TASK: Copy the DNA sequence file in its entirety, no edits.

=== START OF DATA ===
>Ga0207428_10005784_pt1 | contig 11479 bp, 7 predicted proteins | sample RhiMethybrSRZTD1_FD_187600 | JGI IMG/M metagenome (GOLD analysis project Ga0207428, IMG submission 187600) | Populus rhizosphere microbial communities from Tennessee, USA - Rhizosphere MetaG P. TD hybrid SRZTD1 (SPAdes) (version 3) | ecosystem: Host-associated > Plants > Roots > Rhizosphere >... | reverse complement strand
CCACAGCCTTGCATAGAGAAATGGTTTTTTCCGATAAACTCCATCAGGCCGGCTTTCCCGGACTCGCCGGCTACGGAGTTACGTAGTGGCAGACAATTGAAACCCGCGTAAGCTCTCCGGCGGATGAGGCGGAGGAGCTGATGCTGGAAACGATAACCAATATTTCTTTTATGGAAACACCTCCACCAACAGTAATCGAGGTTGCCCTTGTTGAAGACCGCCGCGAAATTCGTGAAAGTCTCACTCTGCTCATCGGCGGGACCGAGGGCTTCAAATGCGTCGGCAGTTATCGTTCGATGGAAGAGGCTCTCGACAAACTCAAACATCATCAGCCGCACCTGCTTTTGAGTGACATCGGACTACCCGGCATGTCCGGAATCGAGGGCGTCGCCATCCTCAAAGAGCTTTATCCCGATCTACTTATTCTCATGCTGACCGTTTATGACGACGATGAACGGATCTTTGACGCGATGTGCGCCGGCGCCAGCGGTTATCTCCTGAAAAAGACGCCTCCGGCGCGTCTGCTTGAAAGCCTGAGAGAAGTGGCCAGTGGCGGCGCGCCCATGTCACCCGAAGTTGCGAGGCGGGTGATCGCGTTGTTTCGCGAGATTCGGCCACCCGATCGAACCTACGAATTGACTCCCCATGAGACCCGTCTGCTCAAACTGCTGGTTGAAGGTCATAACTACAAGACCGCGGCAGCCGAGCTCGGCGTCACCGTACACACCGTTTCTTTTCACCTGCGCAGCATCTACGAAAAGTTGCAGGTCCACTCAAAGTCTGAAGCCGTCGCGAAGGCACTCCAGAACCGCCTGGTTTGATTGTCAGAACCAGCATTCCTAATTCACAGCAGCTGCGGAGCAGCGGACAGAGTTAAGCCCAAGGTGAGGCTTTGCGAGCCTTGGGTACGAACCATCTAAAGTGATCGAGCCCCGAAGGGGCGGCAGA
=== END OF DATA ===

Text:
>Ga0207428_10005784_pt1 | contig 11479 bp, 7 predicted proteins | sample RhiMethybrSRZTD1_FD_187600 | JGI IMG/M metagenome (GOLD analysis project Ga0207428, IMG submission 187600) | Populus rhizosphere microbial communities from Tennessee, USA - Rhizosphere MetaG P. TD hybrid SRZTD1 (SPAdes) (version 3) | ecosystem: Host-associated > Plants > Roots > Rhizosphere >... | reverse complement strand
CCACAGCCTTGCATAGAGAAATGGTTTTTTCCGATAAACTCCATCAGGCCGGCTTTCCCGGACTCGCCGGCTACGGAGTTACGTAGTGGCAGACAATTGAAACCCGCGTAAGCTCTCCGGCGGATGAGGCGGAGGAGCTGATGCTGGAAACGATAACCAATATTTCTTTTATGGAAACACCTCCACCAACAGTAATCGAGGTTGCCCTTGTTGAAGACCGCCGCGAAATTCGTGAAAGTCTCACTCTGCTCATCGGCGGGACCGAGGGCTTCAAATGCGTCGGCAGTTATCGTTCGATGGAAGAGGCTCTCGACAAACTCAAACATCATCAGCCGCACCTGCTTTTGAGTGACATCGGACTACCCGGCATGTCCGGAATCGAGGGCGTCGCCATCCTCAAAGAGCTTTATCCCGATCTACTTATTCTCATGCTGACCGTTTATGACGACGATGAACGGATCTTTGACGCGATGTGCGCCGGCGCCAGCGGTTATCTCCTGAAAAAGACGCCTCCGGCGCGTCTGCTTGAAAGCCTGAGAGAAGTGGCCAGTGGCGGCGCGCCCATGTCACCCGAAGTTGCGAGGCGGGTGATCGCGTTGTTTCGCGAGATTCGGCCACCCGATCGAACCTACGAATTGACTCCCCATGAGACCCGTCTGCTCAAACTGCTGGTTGAAGGTCATAACTACAAGACCGCGGCAGCCGAGCTCGGCGTCACCGTACACACCGTTTCTTTTCACCTGCGCAGCATCTACGAAAAGTTGCAGGTCCACTCAAAGTCTGAAGCCGTCGCGAAGGCACTCCAGAACCGCCTGGTTTGATTGTCAGAACCAGCATTCCTAATTCACAGCAGCTGCGGAGCAGCGGACAGAGTTAAGCCCAAGGTGAGGCTTTGCGAGCCTTGGGTACGAACCATCTAAAGTGATCGAGCCCCGAAGGGGCGGCAGA